Metallica's 2000 lawsuit against Napster, the pioneering and controversial file-sharing service, epitomized a disoriented music industry in the new millennium. And while some fans criticized the metal band for their legal action, lead guitarist Kirk Hammett maintains that they made the right choice.
"The whole Napster thing – it didn't do us any favors whatsoever. But you know what? We're still in the right on that — we're still right about Napster, no matter who's out there who's saying, 'Metallica was wrong,'" Hammett recently told Swedish TV show Nyhetsmorgon. "All you have to do is look at the state of the music industry, and that kind of explains the whole situation right there."
Hammett's comments were in response to a question about Metallica's 10th and most recent LP, 2016's Hardwired to Self-Destruct – their first issued via major streaming services. Though he recognized this modern technology as a necessary promotional tool, he lamented the loss of sound quality that comes from digitizing analog music.
"There was a time when the streaming thing was kinda weird, and it's not that great of quality – I don't care what anyone sounds about modern streaming, all these 'bits' and whatnot," he said. "It's never going to sound better than vinyl. Having that said, we want to be accessible, and you need to make sure you're accessible on all the modern fronts."
As album sales have continued to plummet in the post-Napster era, the band's outlook on piracy appears to have been proven correct – even if some fans continue to criticize their methodology, which included delivering a list of 335,000 users who downloaded their songs.
Hammett has remained proud of the band's tough approach – and wishes other artists had stepped up in their battle. "If there's anything I regret, I regret that no one else supported us during that Napster time," he told The Word of Wheeler podcast in 2016. "I don't even know if you can call it a regret. Maybe it's more of a disappointment. I was very disappointed that other musicians who saw our point, they supported us in ways that were less inconvenient to them.
"We stuck our necks out there," he added. "At the end of the day, I'd like to say what we were doing had some merit – some truth to it."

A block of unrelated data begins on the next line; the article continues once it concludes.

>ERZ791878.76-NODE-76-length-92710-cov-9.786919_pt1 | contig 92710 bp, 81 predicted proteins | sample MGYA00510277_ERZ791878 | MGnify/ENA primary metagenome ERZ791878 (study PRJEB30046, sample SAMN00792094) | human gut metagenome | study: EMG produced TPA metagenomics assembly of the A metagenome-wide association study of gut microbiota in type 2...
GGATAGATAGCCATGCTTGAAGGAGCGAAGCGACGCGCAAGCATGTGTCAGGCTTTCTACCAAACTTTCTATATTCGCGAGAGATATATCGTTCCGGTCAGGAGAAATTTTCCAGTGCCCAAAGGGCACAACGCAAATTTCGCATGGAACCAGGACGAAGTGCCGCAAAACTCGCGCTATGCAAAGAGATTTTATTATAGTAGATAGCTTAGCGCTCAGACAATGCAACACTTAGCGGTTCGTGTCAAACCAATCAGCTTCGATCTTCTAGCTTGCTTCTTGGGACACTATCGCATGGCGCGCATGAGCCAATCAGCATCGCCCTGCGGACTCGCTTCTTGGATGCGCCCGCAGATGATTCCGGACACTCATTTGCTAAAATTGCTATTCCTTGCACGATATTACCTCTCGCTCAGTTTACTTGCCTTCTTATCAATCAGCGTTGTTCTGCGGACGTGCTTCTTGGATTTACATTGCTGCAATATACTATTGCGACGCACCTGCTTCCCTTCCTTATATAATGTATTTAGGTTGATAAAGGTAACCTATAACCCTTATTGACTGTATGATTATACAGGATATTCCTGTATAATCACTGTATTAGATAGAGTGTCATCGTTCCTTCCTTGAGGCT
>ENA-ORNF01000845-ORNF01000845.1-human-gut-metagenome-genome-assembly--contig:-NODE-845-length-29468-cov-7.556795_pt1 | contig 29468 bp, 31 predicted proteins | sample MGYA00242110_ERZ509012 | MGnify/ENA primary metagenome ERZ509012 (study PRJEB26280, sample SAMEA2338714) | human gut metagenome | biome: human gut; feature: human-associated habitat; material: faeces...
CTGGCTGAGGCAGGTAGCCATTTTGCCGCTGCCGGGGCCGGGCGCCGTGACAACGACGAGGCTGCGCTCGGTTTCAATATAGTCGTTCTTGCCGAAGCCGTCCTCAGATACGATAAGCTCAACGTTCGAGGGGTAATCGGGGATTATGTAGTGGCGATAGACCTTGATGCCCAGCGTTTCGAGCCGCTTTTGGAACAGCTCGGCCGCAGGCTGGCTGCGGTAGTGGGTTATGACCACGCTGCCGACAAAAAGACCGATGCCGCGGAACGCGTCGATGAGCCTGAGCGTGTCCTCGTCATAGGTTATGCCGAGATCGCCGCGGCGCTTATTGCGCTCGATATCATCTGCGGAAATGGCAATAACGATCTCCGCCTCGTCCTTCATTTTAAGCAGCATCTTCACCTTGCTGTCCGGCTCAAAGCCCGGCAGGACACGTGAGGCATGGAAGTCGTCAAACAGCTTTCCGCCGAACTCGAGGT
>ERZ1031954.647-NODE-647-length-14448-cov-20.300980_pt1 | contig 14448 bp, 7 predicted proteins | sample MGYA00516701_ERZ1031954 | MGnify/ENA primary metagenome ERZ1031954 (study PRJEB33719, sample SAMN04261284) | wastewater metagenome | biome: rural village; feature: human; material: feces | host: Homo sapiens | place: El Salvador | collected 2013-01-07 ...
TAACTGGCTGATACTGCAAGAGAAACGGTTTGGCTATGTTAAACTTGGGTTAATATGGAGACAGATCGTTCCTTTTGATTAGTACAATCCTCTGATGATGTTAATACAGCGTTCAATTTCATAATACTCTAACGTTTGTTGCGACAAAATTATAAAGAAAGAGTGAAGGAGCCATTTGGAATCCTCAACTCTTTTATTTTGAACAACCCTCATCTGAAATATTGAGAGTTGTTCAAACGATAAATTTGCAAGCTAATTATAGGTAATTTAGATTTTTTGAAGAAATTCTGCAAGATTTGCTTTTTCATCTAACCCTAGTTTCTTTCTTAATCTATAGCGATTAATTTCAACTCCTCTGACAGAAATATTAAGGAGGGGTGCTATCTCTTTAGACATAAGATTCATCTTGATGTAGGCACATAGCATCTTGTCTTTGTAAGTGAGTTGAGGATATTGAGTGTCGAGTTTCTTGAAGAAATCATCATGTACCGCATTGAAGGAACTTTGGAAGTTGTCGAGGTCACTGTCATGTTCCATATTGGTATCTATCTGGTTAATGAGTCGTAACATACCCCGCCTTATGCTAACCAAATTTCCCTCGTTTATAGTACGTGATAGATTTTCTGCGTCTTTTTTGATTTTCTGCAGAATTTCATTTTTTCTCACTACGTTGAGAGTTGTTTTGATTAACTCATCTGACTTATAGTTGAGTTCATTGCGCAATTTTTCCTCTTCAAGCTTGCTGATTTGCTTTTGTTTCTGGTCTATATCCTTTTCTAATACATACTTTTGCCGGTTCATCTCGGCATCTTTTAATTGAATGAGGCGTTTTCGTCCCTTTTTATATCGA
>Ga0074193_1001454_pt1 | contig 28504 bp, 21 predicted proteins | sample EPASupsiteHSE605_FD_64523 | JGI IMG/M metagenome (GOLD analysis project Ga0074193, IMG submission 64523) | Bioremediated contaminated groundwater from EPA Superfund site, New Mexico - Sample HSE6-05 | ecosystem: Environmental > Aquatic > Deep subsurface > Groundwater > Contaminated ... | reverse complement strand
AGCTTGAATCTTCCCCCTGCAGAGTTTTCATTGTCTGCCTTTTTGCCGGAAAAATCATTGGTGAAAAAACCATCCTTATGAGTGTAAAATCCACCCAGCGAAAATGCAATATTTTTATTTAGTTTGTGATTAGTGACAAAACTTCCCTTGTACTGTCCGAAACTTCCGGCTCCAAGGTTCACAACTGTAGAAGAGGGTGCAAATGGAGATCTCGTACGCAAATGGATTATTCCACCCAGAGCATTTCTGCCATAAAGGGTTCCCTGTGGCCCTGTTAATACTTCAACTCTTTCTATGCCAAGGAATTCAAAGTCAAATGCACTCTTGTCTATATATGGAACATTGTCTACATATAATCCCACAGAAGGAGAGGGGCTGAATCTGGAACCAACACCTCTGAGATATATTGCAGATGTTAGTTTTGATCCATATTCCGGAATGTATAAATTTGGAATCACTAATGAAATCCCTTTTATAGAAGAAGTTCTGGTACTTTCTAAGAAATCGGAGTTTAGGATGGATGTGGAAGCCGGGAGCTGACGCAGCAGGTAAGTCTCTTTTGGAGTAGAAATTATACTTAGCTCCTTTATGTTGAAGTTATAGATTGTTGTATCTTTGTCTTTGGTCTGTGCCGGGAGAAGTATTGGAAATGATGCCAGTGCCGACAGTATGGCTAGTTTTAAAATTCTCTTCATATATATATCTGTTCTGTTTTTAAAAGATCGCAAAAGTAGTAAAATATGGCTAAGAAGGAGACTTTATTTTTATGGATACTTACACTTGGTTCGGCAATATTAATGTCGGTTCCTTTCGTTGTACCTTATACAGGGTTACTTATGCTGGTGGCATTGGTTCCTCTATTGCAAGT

While Hammett has embraced a more optimistic outlook on the music industry in recent years, he's confident that piracy has permanently ruined the old business model.
"It's just become too big of a beast to try to control," he told Noisey in 2014. "The best thing to do is to try to put a positive spin on it and embrace it for what it is because it's still keeping our music alive and out there, and people are still hearing us and listening to us. We’re just learning how to roll with the changes. The whole piracy thing, the whole Internet thing, really destroyed the record industry, and it ended up changing music and the way it even sounds. Now, it just seems like there’s less of a drive to be the best musician you can be or the best band that you can be because you can record anything, and put it out there, and people will say, 'Hey, that’s great!' or, 'No, [that] sucks,' whatever. It used to be that you had to really work hard to earn the respect selling albums, competing with all the other great bands making great albums – that just doesn't exist anymore.
"Everyone just kinda throws an album out there, and it kinda just floats around in the cyber-world," he added. "What I miss is, there was a time when people would rally behind bands. When an album came out, it was a huge event that everyone spoke about, and you'd go down to the record store and see other people buying it and other people excited, and, 'Have you heard this yet!?' 'No, I haven't!' – all that is gone now because of the Internet. The convenience of it is great, but it really put a big fuckin' kibosh on all that shit."
Drummer Lars Ulrich, meanwhile, has expressed some remorse for the band's aggressive tactic. "I learned that the thing that I love about Metallica is that we're very impulsive," he told Rolling Stone in 2016. "That impulsivity occasionally bites us in the ass, because we jump before we know where we're landing. In a creative environment, that's a great situation. But with Napster, we jumped straight down to "Fuck these guys! Let's go after them." [Laughs] And then all of a sudden, we were just like a deer caught in the headlights.
"I underestimated what Napster meant to people in terms of the freedom it represented," he added. "So I think that sometimes even if you don't want to, you gotta kinda just do a little bit of due diligence before you jump – at least have an idea of where you think you're gonna land [laughs]."